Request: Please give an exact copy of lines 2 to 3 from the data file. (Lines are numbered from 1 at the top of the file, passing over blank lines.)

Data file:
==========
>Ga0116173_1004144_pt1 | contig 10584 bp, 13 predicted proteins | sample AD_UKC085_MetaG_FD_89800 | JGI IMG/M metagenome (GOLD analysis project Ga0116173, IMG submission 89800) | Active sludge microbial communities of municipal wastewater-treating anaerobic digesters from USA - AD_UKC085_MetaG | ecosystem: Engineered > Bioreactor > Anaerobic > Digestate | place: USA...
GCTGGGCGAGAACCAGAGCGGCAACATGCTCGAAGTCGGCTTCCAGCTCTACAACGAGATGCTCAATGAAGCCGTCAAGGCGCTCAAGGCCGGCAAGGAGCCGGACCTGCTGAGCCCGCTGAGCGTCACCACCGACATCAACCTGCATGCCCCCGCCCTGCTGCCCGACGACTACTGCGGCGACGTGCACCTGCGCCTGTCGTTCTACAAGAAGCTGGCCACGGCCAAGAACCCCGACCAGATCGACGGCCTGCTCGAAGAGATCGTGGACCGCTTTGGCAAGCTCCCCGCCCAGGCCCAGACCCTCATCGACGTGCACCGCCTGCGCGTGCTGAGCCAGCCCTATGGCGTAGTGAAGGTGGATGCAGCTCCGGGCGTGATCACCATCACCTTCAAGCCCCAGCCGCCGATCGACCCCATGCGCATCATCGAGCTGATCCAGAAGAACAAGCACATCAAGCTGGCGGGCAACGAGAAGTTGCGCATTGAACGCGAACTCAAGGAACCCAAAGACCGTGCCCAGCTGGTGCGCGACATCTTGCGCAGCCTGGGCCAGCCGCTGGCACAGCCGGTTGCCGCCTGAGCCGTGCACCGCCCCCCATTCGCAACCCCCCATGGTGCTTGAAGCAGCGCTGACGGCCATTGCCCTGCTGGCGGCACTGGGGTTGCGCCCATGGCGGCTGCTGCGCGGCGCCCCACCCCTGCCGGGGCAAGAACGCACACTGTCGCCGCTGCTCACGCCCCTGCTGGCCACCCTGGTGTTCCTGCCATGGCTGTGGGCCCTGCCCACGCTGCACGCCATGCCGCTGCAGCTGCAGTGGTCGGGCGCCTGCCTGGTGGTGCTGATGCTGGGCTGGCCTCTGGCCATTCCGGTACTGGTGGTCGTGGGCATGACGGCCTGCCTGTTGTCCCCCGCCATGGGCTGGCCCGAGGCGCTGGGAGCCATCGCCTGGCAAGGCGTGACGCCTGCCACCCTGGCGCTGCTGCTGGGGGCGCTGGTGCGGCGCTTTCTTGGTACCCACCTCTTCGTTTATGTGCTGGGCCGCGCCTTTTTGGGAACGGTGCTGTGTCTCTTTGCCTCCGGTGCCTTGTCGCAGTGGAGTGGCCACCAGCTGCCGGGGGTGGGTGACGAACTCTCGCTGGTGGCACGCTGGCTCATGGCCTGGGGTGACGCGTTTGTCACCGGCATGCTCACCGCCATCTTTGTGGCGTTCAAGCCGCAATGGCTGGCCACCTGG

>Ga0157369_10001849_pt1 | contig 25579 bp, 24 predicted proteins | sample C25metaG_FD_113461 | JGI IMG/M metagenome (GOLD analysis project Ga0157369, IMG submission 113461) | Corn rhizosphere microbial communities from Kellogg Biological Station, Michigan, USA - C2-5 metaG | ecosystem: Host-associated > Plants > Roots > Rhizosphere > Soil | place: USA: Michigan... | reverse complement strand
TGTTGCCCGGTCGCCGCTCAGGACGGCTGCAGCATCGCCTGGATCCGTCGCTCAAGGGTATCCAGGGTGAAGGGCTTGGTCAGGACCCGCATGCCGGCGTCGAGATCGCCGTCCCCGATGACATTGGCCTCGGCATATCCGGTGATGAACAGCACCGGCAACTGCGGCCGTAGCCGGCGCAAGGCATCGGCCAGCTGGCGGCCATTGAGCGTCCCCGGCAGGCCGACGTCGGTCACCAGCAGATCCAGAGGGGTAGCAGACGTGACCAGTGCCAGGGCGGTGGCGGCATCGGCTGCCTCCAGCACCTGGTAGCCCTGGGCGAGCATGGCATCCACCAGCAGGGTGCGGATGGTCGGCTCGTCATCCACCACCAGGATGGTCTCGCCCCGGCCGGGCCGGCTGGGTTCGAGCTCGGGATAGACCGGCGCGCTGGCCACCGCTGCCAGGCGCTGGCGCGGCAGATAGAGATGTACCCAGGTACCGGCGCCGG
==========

GCTGGGCGAGAACCAGAGCGGCAACATGCTCGAAGTCGGCTTCCAGCTCTACAACGAGATGCTCAATGAAGCCGTCAAGGCGCTCAAGGCCGGCAAGGAGCCGGACCTGCTGAGCCCGCTGAGCGTCACCACCGACATCAACCTGCATGCCCCCGCCCTGCTGCCCGACGACTACTGCGGCGACGTGCACCTGCGCCTGTCGTTCTACAAGAAGCTGGCCACGGCCAAGAACCCCGACCAGATCGACGGCCTGCTCGAAGAGATCGTGGACCGCTTTGGCAAGCTCCCCGCCCAGGCCCAGACCCTCATCGACGTGCACCGCCTGCGCGTGCTGAGCCAGCCCTATGGCGTAGTGAAGGTGGATGCAGCTCCGGGCGTGATCACCATCACCTTCAAGCCCCAGCCGCCGATCGACCCCATGCGCATCATCGAGCTGATCCAGAAGAACAAGCACATCAAGCTGGCGGGCAACGAGAAGTTGCGCATTGAACGCGAACTCAAGGAACCCAAAGACCGTGCCCAGCTGGTGCGCGACATCTTGCGCAGCCTGGGCCAGCCGCTGGCACAGCCGGTTGCCGCCTGAGCCGTGCACCGCCCCCCATTCGCAACCCCCCATGGTGCTTGAAGCAGCGCTGACGGCCATTGCCCTGCTGGCGGCACTGGGGTTGCGCCCATGGCGGCTGCTGCGCGGCGCCCCACCCCTGCCGGGGCAAGAACGCACACTGTCGCCGCTGCTCACGCCCCTGCTGGCCACCCTGGTGTTCCTGCCATGGCTGTGGGCCCTGCCCACGCTGCACGCCATGCCGCTGCAGCTGCAGTGGTCGGGCGCCTGCCTGGTGGTGCTGATGCTGGGCTGGCCTCTGGCCATTCCGGTACTGGTGGTCGTGGGCATGACGGCCTGCCTGTTGTCCCCCGCCATGGGCTGGCCCGAGGCGCTGGGAGCCATCGCCTGGCAAGGCGTGACGCCTGCCACCCTGGCGCTGCTGCTGGGGGCGCTGGTGCGGCGCTTTCTTGGTACCCACCTCTTCGTTTATGTGCTGGGCCGCGCCTTTTTGGGAACGGTGCTGTGTCTCTTTGCCTCCGGTGCCTTGTCGCAGTGGAGTGGCCACCAGCTGCCGGGGGTGGGTGACGAACTCTCGCTGGTGGCACGCTGGCTCATGGCCTGGGGTGACGCGTTTGTCACCGGCATGCTCACCGCCATCTTTGTGGCGTTCAAGCCGCAATGGCTGGCCACCTGG

>Ga0157369_10001849_pt1 | contig 25579 bp, 24 predicted proteins | sample C25metaG_FD_113461 | JGI IMG/M metagenome (GOLD analysis project Ga0157369, IMG submission 113461) | Corn rhizosphere microbial communities from Kellogg Biological Station, Michigan, USA - C2-5 metaG | ecosystem: Host-associated > Plants > Roots > Rhizosphere > Soil | place: USA: Michigan... | reverse complement strand